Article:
Launching Successful Community Engagement Campaigns has define the Career of Creative Capital Grantees the Yes Men
Powerful, disruptive ideas beg to be spread. Successful community engagement depends on setting clear objectives, finding your audience, and activating them. Stephanie Bleyer is a master of the community engagement campaign who runs the firm Six Foot Chipmunk. Stephanie helps artists across disciplines create strategic plans, raise funds, and reach and mobilize new audiences. On Thursday June 9th, 2016, she will lead the webinar Producing & Funding Your Community Engagement Campaign. This webinar is essential for artists projects involving social justice, education, public art, or community building. It takes participants through the entire process of producing your campaign starting with letters of inquiry and grant applications all the way through to measuring impact. Artists can ask themselves these five questions as a foundation for your engagement strategy.
1) What are the social goals of my campaign? Keep in mind that the social goals of your campaign will likely be different from the goals of your art work or overall practice. Think, “I want my audience to think about how many plastic bags they regularly take from grocery stores and ultimately reduce that amount,” instead of, “I want my project to receive awards and praise from environmental foundations and get written up in ArtForum.” Continue reading →
Seven years ago, Creative Capital Artist Theaster Gates (2012 Visual Arts) bought his home in Chicago’s South Side; by 2010, he had completed Dorchester Projects, renovating several other properties in the area and turning them into artist and cultural hubs, and founded his own non-profit, Rebuild Foundation, which revives neighborhoods by restoring underused spaces and creating opportunities for engagement. Now, Theaster and Rebuild are embarking on an even more ambitious project: Dorchester Art+Housing Collaborative (DA+HC), made up of an art center and 32 refurbished townhouses open to mixed-income artists, is creating a tight-knit community of creative people who are expected to “collaborate with their neighbors and with Rebuild Foundation.” Jeffreen Hayes, Director of the Rebuild Foundation, told us, “At DA+HC, the spirit of collaboration is at the heart of the project! Rebuild is in a fortunate position of dreaming right along with our founder and working to stabilize, revitalize, and transform many urban communities. Access to affordable and safe housing is a big issue in Chicago for many people. We do hope to create more housing opportunities that will fulfill a need.”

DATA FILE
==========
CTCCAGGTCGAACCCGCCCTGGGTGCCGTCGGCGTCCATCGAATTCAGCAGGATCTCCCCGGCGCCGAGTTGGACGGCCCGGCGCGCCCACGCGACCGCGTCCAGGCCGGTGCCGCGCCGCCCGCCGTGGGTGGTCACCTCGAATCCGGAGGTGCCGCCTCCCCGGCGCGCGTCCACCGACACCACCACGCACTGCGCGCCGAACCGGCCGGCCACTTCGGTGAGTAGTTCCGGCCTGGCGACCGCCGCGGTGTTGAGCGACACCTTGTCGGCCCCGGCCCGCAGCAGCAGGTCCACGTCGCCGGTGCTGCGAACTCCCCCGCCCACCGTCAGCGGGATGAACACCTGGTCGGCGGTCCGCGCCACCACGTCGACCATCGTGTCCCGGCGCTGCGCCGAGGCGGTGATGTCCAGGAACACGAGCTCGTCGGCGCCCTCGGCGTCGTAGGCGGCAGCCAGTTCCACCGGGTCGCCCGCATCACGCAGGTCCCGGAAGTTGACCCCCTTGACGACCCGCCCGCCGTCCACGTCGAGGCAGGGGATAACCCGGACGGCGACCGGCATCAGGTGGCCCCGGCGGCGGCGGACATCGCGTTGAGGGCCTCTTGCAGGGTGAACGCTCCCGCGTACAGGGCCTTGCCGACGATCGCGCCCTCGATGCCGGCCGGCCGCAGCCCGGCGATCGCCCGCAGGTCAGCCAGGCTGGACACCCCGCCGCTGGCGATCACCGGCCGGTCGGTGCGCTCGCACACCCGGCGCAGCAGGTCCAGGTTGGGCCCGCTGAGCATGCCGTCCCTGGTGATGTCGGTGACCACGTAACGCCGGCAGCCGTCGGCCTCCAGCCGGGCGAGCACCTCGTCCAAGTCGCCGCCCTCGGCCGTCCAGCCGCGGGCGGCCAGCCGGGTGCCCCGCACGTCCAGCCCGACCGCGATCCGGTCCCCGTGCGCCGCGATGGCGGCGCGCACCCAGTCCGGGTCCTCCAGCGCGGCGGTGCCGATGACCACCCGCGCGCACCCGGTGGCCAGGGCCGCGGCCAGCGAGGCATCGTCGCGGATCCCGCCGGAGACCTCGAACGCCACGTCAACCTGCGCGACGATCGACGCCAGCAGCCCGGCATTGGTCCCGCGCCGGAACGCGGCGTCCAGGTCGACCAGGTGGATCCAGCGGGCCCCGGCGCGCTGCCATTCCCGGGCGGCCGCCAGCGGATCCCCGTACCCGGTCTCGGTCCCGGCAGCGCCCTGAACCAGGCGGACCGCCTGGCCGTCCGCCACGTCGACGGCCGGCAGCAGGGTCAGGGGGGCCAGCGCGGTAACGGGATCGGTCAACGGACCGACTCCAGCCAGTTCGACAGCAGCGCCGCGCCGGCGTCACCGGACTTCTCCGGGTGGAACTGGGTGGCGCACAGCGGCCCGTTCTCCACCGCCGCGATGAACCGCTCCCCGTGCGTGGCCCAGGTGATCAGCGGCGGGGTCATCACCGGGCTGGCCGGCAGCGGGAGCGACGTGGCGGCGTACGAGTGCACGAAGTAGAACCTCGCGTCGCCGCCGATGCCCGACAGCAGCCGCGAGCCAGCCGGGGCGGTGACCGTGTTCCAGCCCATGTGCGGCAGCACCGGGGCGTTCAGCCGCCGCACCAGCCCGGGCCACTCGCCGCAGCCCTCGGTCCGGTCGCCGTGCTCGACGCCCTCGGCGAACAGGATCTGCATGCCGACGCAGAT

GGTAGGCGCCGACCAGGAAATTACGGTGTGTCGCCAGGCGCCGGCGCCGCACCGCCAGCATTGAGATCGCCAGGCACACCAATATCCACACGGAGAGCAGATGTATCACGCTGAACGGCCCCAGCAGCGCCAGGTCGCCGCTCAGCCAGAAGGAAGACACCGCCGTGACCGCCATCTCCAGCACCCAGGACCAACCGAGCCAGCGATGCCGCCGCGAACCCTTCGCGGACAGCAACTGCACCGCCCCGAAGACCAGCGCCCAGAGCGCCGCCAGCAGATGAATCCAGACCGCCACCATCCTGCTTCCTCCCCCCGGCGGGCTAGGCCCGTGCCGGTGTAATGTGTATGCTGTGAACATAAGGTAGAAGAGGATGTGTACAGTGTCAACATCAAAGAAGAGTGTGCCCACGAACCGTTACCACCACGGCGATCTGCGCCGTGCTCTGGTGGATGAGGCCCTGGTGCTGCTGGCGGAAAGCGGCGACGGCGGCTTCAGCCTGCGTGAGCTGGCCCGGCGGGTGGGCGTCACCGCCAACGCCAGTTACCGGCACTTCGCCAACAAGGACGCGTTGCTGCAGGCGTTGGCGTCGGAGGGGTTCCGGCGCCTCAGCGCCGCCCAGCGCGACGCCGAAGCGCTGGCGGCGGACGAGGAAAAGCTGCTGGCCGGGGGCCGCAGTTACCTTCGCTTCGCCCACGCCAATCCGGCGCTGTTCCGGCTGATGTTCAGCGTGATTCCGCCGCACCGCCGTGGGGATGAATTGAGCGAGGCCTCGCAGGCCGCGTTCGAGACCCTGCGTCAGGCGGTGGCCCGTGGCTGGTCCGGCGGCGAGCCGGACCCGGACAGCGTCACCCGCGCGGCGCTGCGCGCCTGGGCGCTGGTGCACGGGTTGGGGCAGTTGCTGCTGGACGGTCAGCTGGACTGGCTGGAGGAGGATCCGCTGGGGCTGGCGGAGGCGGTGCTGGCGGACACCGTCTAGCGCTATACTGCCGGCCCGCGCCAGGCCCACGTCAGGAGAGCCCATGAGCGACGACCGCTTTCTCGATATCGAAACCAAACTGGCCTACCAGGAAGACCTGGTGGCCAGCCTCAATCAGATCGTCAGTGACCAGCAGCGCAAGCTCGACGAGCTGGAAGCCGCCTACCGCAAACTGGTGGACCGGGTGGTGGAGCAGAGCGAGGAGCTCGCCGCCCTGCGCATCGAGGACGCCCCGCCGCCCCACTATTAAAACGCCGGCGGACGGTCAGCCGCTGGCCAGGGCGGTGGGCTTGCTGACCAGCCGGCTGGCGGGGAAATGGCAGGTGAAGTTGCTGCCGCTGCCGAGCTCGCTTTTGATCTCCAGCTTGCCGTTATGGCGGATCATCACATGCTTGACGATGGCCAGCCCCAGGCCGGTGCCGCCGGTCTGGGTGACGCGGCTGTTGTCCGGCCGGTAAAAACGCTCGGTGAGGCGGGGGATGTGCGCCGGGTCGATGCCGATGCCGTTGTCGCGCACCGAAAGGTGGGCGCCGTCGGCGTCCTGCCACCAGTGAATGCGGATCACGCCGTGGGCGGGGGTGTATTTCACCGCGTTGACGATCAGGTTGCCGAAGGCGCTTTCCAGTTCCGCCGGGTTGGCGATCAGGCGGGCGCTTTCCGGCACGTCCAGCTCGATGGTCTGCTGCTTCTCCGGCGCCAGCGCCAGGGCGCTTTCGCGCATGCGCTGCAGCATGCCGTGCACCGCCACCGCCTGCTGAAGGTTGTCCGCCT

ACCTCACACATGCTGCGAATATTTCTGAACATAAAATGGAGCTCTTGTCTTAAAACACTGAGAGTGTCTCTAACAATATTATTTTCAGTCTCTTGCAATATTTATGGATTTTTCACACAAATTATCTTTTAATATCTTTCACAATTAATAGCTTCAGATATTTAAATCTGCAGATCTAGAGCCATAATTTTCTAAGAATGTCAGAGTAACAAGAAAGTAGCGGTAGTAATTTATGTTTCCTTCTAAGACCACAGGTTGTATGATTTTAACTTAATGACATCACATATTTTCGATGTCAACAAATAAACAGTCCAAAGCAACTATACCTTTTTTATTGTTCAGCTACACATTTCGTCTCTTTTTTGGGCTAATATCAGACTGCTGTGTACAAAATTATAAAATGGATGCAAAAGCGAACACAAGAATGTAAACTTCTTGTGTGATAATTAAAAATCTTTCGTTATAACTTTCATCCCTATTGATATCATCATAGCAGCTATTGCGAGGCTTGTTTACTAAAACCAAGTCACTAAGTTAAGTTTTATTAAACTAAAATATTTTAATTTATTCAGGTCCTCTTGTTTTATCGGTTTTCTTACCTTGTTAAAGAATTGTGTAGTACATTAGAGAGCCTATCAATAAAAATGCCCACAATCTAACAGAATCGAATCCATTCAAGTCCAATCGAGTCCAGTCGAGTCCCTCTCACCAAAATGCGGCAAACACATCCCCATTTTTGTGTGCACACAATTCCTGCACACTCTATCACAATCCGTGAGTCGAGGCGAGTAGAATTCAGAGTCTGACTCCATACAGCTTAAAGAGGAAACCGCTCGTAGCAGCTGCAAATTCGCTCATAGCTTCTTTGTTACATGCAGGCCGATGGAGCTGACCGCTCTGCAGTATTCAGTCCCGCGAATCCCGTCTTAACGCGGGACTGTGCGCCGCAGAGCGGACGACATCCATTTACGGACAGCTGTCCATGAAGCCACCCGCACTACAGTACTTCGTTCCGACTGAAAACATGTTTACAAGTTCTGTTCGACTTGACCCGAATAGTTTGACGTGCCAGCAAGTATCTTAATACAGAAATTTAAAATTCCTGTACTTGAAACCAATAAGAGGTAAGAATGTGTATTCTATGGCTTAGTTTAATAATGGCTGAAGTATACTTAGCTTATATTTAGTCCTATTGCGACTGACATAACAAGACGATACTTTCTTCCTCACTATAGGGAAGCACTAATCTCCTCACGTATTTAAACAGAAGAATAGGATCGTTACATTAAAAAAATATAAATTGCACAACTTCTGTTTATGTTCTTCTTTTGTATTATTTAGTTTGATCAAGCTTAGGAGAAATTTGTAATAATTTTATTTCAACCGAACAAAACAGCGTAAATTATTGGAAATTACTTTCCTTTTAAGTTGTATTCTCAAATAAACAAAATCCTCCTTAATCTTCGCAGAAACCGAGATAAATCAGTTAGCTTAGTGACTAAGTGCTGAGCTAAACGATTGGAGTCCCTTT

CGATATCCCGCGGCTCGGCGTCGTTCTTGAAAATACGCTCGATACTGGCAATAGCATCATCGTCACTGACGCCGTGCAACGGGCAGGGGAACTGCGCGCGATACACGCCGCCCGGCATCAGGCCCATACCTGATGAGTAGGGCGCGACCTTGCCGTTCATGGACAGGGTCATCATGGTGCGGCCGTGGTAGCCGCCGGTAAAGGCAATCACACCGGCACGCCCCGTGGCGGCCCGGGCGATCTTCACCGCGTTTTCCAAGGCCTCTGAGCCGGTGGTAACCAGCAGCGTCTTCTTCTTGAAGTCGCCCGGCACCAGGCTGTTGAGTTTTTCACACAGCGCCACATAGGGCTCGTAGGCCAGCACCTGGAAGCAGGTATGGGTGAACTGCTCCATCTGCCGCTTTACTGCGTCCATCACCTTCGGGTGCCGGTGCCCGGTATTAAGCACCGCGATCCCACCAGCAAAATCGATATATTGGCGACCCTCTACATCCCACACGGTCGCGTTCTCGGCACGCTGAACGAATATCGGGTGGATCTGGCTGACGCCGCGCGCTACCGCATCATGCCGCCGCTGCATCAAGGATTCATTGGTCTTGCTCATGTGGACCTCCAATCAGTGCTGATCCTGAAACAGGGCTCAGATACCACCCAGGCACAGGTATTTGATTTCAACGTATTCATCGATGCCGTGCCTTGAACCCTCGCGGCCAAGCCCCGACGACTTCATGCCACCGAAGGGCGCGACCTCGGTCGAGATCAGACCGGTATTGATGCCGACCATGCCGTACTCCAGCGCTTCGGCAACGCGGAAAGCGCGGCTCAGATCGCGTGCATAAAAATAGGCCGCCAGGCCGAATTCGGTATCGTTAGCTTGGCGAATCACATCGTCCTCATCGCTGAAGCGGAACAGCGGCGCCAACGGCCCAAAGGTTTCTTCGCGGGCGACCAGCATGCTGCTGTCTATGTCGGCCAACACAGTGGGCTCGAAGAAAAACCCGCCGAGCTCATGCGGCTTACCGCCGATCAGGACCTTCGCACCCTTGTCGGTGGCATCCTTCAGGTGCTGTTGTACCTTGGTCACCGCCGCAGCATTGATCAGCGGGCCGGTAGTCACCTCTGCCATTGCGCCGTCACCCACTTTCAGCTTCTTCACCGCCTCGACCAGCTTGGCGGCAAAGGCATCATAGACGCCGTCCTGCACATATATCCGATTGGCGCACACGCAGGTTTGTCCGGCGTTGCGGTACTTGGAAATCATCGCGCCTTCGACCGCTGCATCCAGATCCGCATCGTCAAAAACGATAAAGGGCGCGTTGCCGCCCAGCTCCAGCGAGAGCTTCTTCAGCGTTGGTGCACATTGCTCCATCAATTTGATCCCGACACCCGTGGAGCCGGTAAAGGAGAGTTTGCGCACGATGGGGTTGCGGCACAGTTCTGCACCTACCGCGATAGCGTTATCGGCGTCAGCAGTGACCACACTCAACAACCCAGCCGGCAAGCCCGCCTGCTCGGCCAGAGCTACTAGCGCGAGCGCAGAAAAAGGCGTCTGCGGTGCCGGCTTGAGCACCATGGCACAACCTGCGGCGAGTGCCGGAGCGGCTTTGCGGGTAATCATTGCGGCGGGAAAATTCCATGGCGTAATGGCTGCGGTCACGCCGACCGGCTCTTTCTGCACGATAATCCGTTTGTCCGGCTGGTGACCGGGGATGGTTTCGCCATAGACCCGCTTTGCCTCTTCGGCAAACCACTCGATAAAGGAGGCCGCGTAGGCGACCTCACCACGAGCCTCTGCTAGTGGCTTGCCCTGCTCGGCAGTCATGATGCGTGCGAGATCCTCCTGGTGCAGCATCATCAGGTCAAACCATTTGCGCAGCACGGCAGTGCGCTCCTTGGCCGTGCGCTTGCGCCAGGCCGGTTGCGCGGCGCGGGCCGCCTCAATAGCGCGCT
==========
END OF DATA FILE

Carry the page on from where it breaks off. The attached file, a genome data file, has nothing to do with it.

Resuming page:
Nick Szuberla, after working on his Creative Capital project Thousand Kites for several months, found himself sitting in front of what he described as “an amazing database.” He and his collaborators, Amelia Kirby and Donna Porterfield, had been in contact with hundreds of community members in the Appalachian region, interviewing them about their experiences with two local super-maximum security prisons. The artists intended to compile the material into scripts to read aloud and broadcast over the radio in the communities most affected by the nearby prison complexes. While people had a lot to say about their experiences, to Szuberla’s surprise, the most prevalent concern from family members was the high cost of phone calls to their loved ones behind bars. Szuberla discovered that under many states current communications systems, phone calls to incarcerated individuals cost up to $3.80 a minute. Some families found themselves paying $20-30,000 a year on phone calls alone.